The proceedings involve the largest pay-TV operators active in countries which represent the most important European pay-TV markets: BSkyB in the UK, Sky Italia in Italy, Canal+ in France, Sky Deutschland in Germany and DTS (operating under the Canal Plus brand) in Spain.
The film studios involved are Twentieth Century Fox, Warner Bros., Sony, NBCUniversal and Paramount.
The investigation examine the restrictions in agreements between film studios and pay-TV broadcasters that grant "absolute territorial exclusivity" to these broadcasters. Such provisions ensure that the films licensed by the US studios are shown exclusively in the Europe where each broadcaster operates via satellite and the internet. They prevent access by subscribers who are located outside the licensed territory.
"We are not calling into question the possibility to grant licenses on a territorial basis, or trying to oblige studios to sell rights on a pan-European basis," said Joaquin ALMUNIA Vice President of the European Commission responsible for Competition Policy. "Rather, our investigation will focus on restrictions that prevent the selling of the content in response to unsolicited requests from viewers located in other Member States - the so-called "passive sales" - or to existing subscribers who move or travel abroad."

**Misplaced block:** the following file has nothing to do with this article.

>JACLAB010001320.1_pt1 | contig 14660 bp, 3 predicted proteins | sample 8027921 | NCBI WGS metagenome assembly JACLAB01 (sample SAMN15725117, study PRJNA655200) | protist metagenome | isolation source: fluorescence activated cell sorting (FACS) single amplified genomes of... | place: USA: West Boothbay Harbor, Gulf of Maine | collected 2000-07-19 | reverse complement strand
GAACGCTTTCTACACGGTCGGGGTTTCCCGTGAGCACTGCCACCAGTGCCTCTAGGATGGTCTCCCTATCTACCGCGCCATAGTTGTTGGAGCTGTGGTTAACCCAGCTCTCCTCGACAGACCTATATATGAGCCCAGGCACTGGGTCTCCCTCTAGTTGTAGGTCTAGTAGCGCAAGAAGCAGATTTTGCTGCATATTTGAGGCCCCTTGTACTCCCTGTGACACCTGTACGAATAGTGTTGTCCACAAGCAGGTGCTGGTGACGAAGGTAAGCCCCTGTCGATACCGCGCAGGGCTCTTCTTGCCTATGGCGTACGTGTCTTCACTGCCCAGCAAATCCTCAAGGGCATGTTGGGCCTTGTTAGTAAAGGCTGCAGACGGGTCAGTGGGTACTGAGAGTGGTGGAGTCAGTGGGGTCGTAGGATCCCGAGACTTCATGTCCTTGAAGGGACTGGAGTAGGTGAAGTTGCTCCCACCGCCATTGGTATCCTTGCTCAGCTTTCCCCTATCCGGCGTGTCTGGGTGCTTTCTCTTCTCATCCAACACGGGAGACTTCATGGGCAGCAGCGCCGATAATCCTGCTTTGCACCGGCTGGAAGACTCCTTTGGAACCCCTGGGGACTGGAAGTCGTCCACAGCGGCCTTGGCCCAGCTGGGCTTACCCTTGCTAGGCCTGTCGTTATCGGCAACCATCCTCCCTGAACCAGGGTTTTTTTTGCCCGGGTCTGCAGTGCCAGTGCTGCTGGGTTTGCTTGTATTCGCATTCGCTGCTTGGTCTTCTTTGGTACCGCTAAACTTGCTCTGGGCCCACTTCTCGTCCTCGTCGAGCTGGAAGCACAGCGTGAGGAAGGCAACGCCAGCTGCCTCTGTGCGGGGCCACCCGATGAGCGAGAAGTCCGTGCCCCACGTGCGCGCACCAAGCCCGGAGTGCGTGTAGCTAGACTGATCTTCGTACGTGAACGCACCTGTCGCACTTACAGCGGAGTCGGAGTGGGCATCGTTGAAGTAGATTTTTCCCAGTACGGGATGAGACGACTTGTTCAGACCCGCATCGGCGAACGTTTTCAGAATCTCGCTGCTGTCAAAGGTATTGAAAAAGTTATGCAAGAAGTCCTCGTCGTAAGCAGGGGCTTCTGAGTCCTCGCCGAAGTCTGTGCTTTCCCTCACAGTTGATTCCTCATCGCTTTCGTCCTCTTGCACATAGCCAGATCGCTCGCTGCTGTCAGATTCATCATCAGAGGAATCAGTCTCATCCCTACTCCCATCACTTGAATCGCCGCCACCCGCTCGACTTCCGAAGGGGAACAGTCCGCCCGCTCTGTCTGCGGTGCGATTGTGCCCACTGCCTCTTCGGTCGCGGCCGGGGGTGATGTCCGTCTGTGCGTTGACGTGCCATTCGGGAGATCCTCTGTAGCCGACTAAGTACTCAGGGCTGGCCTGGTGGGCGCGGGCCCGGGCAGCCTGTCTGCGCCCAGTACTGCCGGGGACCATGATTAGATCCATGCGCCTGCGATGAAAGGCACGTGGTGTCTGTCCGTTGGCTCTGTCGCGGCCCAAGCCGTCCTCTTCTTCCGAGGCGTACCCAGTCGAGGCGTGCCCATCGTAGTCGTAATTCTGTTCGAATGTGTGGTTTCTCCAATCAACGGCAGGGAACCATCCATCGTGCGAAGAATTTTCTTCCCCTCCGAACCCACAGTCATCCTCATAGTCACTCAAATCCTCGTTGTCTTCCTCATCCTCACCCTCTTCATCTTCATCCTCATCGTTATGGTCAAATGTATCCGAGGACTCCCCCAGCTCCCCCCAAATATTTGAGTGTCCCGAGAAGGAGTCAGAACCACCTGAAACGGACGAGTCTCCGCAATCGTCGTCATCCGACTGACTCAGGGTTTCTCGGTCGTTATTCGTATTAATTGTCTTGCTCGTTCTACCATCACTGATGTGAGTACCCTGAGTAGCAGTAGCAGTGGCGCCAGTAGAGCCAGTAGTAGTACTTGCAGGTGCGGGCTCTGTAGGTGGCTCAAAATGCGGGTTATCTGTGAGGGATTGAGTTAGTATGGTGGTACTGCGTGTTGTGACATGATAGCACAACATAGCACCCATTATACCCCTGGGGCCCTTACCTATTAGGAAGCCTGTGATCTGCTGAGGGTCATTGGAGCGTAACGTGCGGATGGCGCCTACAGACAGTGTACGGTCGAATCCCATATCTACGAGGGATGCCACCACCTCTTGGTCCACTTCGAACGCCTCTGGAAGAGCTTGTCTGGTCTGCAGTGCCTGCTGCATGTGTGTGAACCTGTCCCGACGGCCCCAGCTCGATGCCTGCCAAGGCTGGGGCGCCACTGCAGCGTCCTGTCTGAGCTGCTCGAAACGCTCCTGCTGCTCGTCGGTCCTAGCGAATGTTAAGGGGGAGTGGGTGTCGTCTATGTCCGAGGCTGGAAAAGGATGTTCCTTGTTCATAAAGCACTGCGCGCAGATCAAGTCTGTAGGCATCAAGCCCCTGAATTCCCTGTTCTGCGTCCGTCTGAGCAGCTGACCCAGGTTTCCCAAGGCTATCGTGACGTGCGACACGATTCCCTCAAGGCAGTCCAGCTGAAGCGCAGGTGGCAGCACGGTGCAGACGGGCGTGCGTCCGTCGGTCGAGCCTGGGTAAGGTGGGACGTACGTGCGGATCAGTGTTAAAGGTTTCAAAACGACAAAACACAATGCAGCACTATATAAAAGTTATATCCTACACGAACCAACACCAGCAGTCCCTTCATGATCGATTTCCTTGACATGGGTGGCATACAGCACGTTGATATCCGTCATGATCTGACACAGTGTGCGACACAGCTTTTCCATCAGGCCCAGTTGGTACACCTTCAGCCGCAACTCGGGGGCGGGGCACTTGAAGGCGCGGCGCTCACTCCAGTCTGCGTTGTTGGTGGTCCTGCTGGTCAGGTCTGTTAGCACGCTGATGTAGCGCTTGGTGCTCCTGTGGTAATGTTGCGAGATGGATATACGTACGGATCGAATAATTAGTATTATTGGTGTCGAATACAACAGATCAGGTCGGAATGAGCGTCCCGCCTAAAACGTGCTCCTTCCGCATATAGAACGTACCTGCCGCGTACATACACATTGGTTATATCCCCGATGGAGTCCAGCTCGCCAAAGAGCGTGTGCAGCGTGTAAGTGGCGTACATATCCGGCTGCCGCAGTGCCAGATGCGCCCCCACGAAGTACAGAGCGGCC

For instance, if you subscribe to a Pay TV service in Germany and you go to Italy for holidays, you may not be able to view the films offered by that service from your laptop during your holidays.
Such provisions might constitute an infringement of EU antitrust rules, which prohibit anticompetitive agreements.
The European Court of Justice, in a judgment concerning the satellite broadcasting of football matches, has ruled that absolute territorial exclusivity given to a broadcaster may be anticompetitive if it eliminates all competition between broadcasters and leads to a partitioning of the Single Market along national borders.